Furthermore, the means by which the adherence to the dress code was checked often violated the student’s privacy. For example, in a friend’s school, teachers would “verify” that female students were wearing tights under their uniforms by pulling up their frocks in the assembly. The lesson? Follow the dress code or endure being berated publicly.
What’s more, female students who were more voluptuous, were victims to this policing more often. In my personal experience, I was questioned about the functionality of my brazier by a teacher, because my breasts were “moving” when I was running. Another friend was instructed to wear longer shorts during a sports game, because she was a ‘healthier’ girl. These instances of sexualising and policing young female bodies under the pretense of rules affected how we viewed our bodies. We began to self-censor our activities—we would avoid jumping, or walk slower, so that our breasts wouldn’t move as much. Our bodies felt inappropriate, dirty.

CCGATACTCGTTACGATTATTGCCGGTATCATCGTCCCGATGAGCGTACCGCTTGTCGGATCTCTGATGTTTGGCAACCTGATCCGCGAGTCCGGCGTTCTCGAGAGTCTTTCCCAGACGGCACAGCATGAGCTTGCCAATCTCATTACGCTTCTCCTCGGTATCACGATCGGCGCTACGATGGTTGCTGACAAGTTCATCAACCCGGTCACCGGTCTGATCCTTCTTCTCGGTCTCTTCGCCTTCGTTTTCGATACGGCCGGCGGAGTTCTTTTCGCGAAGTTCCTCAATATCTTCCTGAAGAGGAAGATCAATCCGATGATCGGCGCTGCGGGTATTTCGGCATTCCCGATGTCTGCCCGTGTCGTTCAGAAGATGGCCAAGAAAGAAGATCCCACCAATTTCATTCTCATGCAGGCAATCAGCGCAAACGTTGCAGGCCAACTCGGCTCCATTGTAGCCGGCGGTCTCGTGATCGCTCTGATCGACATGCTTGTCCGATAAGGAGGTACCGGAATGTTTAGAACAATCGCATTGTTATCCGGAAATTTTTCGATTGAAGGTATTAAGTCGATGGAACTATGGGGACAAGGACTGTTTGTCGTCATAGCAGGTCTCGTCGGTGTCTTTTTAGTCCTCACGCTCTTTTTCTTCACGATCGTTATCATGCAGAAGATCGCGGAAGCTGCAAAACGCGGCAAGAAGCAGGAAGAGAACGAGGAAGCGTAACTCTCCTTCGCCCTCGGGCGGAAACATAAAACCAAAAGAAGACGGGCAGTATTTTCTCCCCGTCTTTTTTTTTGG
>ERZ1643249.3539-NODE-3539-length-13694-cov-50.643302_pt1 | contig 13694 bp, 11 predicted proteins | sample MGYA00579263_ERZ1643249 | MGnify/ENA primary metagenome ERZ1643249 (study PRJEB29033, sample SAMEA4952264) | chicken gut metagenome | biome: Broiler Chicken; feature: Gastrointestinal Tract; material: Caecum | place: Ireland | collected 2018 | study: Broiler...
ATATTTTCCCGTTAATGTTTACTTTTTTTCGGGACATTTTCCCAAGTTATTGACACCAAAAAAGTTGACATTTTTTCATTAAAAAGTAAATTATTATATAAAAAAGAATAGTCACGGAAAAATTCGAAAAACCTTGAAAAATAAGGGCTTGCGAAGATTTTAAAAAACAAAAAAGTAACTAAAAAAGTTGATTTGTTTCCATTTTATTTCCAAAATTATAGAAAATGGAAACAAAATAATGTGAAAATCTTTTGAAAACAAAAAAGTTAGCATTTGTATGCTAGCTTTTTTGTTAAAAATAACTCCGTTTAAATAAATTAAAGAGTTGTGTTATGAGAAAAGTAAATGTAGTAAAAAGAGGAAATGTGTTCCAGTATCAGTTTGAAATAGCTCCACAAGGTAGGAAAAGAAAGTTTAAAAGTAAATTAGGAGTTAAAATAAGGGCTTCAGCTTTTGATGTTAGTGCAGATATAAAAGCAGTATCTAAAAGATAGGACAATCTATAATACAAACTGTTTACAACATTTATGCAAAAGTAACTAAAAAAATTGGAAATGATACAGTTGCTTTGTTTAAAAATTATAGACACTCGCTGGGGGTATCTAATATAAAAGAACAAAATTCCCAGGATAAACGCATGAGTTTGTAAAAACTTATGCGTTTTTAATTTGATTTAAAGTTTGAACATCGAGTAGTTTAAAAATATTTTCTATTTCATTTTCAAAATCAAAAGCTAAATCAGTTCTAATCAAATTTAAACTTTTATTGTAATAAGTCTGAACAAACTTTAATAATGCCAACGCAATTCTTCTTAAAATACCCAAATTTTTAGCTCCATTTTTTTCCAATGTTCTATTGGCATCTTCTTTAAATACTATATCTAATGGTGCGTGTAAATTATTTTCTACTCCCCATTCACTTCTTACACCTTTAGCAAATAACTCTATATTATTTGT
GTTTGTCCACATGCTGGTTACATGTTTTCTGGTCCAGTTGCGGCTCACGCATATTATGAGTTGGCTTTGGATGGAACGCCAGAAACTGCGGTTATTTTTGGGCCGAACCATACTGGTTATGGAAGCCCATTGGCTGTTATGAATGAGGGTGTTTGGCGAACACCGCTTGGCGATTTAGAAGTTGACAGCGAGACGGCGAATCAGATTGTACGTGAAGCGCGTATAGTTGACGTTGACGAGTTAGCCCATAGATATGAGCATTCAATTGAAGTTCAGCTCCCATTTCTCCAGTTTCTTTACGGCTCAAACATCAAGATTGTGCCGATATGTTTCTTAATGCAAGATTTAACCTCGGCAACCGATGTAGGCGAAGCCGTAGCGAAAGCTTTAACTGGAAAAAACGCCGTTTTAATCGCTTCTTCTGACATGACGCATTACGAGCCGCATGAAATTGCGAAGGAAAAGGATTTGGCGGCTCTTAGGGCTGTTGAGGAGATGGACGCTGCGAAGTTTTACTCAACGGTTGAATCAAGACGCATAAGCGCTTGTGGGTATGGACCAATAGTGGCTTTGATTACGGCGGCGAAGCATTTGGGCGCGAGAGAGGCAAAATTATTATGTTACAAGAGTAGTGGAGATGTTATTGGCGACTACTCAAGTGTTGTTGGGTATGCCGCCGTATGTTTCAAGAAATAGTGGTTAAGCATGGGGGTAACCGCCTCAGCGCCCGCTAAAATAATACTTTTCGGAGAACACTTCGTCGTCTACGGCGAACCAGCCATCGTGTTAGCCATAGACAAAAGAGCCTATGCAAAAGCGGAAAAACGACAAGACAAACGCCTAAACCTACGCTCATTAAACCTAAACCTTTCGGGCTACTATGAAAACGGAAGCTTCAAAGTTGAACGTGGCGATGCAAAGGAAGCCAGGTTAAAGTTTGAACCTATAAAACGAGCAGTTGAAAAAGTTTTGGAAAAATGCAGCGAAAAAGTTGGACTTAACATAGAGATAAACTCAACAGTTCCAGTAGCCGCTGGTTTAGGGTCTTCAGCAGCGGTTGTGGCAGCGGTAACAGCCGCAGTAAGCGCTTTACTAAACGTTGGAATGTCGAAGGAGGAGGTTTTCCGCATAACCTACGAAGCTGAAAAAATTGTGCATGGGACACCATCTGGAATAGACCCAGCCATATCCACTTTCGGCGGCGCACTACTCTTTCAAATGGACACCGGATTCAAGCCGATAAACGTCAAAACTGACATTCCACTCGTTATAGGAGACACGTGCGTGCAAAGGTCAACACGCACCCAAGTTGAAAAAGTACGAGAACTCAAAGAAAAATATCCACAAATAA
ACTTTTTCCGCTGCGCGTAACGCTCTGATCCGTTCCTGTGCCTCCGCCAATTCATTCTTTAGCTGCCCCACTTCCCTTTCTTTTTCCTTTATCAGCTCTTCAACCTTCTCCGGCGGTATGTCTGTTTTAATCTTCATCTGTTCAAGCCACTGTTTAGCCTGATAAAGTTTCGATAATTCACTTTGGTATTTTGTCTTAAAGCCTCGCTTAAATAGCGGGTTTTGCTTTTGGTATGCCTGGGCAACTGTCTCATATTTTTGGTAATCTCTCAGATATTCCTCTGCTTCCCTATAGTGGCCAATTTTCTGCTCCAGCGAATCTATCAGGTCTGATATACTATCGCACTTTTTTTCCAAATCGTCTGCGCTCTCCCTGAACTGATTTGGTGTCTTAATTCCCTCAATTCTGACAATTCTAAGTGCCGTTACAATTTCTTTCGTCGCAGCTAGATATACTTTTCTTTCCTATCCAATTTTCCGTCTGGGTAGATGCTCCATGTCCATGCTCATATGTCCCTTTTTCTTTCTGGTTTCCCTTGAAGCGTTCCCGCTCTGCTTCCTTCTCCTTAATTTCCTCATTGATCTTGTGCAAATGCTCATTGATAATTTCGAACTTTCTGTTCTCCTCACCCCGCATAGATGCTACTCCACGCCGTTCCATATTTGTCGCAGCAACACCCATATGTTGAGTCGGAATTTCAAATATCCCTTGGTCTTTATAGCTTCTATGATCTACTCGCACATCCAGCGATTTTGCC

The dress code also dictated what activities we participated in, especially when it came to sports. During the selections for the official school team for the inter-school kabaddi match, we didn’t have enough female students to conduct selections for the under 17 team. This was because the female students from 8th, 9th and 10th grade who formed the team didn’t want to wear shorts and a jersey, as it wasn’t “appropriate” clothing. As a result, the under-17 team largely consisted of female students from lower classes. Even then, our coach made it a point to announce that the under-14 boys’ team was better than the under-17 girls’ team, because “boys were naturally better at sports.” Obviously, skilled female players not participating for fear of being shamed for wearing sports clothes wasn’t a relevant criterion.
This gendered approach to the dress code was visible from the get-go. Firstly, in terms of how the uniforms were designed, but also in context to how the penalties for violating the dress codes were imposed. The male students in my school had to wear a beige shirt and shorts (which were above the knee) till 8th grade, and beige pants after.
As students who had physical training each week, the boys’s uniforms were far more functional. Moreover, they didn’t seem to be held to the same standards of “covering up.” The violations of the dress code by male students weren’t viewed to be as serious either. In contrast, several peers, as well as I have been asked to exit a class, “fix” our uniform, and then re-enter. Plainly put, a dress code violation by a female student was an issue of greater importance than their education.